AKSENENKO LIKELY TO RETAIN HUGE POWER.
Publication: Monitor Volume: 5 Issue: 102
Despite Mikhail Zadornov’s appointment as a second first deputy prime minister, Nikolai Aksenenko does not appear to be ready to yield total control over macroeconomic policy to him. In an interview yesterday, Aksenenko said that Zadornov, an economist, would be in charge of macroeconomic policy, but added that he, Aksenenko, would “look after the real sector” of the economy, which would involve both “economics and macroeconomics” (NTV, May 25). Aksenenko, who reportedly will gain control over Russia’s “natural monopolies,” including the giant natural gas producer Gazprom, will also be in charge of the government’s commission on operational issues (KOV), which was set up six years ago by government order and plays a key role in issues involving “economic reform” and control over the implementation of government decisions. One newspaper today described the KOV as rivaling the cabinet itself in power and authority (Segodnya, May 26). Adding to the sense that Aksenenko would play a key role in decisionmaking was a comment made yesterday by Prime Minister Sergei Stepashin, who described Aksenenko as the “first first deputy prime minister” and Zadornov as the “second first deputy prime minister” (Moscow Times, May 26).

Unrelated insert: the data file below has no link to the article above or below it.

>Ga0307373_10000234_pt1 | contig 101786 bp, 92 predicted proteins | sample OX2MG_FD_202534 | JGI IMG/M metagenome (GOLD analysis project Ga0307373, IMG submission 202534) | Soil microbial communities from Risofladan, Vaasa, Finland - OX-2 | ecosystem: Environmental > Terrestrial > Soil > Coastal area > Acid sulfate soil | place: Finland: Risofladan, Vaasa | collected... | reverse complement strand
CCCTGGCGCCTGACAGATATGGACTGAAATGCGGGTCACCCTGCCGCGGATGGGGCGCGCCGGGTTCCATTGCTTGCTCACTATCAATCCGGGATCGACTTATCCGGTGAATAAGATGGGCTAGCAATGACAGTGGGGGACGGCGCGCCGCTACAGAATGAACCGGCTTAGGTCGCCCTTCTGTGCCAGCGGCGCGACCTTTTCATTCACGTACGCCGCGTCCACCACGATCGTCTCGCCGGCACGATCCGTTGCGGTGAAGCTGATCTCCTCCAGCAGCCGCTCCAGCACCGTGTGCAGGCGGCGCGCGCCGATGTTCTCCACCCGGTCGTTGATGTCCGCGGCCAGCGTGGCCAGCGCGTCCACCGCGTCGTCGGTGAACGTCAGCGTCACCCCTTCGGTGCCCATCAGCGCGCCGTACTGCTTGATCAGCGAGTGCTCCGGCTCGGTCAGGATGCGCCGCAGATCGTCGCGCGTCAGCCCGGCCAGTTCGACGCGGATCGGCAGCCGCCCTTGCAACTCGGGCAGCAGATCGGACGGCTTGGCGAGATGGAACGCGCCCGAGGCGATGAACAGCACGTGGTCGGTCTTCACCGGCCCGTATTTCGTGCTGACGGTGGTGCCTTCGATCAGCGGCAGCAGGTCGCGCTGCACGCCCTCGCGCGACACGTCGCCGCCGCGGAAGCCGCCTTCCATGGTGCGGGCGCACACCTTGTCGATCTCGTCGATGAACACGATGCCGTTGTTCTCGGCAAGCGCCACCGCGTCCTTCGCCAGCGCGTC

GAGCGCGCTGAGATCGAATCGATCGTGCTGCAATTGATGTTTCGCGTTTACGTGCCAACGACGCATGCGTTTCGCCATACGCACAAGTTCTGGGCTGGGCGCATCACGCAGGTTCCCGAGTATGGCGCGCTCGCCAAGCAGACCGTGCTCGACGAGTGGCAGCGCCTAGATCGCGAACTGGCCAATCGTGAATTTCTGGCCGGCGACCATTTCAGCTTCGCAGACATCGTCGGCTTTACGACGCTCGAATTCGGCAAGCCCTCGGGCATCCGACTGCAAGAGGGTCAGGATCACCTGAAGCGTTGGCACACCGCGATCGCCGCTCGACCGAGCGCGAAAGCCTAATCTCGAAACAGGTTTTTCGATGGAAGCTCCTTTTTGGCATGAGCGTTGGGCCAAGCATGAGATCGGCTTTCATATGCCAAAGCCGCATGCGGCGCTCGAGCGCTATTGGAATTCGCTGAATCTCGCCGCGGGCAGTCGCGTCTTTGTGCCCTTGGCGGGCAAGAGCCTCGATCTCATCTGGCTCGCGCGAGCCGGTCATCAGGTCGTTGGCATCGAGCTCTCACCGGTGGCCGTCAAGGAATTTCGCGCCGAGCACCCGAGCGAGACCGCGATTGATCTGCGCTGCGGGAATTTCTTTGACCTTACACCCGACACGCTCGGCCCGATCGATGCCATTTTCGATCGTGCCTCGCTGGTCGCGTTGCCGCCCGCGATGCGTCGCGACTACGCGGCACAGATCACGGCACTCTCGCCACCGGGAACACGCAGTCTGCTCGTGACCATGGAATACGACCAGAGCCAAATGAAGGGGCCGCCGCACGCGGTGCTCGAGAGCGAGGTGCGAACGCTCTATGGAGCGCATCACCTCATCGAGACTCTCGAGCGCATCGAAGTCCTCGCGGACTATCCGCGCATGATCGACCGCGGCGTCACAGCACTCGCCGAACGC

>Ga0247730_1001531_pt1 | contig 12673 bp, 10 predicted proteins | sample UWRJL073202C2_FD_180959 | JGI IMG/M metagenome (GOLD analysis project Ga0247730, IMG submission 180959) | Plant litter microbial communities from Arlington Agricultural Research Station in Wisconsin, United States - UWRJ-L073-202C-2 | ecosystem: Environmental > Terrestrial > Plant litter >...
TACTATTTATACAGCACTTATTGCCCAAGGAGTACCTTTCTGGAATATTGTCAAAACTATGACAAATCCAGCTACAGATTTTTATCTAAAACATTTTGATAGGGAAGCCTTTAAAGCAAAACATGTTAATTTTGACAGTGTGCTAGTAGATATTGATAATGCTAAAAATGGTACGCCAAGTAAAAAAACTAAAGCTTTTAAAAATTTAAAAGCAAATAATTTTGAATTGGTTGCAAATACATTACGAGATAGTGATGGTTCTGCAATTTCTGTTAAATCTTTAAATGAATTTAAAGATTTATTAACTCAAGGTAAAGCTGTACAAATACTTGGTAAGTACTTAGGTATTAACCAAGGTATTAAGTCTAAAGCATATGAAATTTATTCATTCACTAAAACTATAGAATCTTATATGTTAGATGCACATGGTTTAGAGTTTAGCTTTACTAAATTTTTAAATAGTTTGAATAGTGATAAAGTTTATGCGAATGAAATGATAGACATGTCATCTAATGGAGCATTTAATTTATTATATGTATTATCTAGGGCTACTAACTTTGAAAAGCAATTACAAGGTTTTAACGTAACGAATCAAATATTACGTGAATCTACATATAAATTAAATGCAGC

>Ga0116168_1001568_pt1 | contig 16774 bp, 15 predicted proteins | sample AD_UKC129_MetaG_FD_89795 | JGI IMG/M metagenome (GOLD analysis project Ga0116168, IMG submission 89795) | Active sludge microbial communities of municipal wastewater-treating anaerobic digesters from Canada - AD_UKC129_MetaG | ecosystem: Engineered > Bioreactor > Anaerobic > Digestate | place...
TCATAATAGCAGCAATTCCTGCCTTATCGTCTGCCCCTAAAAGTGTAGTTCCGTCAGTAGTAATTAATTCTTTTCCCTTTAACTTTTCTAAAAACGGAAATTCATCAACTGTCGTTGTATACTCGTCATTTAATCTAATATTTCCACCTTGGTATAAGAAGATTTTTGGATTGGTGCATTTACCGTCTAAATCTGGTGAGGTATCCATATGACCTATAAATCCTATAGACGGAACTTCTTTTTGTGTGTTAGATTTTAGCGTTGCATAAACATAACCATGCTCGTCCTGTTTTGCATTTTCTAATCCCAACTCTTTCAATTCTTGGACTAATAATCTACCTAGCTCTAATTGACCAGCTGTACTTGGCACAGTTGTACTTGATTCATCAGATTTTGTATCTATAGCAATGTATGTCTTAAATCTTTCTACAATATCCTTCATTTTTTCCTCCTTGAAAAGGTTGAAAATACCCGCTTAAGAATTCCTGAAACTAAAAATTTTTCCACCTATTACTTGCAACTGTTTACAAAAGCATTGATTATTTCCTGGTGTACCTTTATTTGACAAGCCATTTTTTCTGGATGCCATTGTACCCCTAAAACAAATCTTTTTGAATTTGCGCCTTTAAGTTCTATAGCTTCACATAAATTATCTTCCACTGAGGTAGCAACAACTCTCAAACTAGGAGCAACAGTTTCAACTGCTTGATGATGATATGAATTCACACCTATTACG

Aksenenko, meanwhile, has been getting some negative press. “Expert” magazine’s Yulia Latynina wrote that while he was railways minister, a number of so-called “expediter” shipping companies made huge profits thanks to preferential tariffs granted by the ministry. Reports have also noted that some players connected to these companies and the railways ministry have been attacked or murdered, including former Deputy Railways Minister Vadim Morozov, and the chauffeur and former business partner of Sergei Aksenenko, the minister’s nephew, who runs the expediting firm Evrosib (Moscow Times, May 26; Obshchaya gazeta, May 20-26).
MOSCOW BEMOANS LACK OF PROGRESS IN KOSOVO TALKS.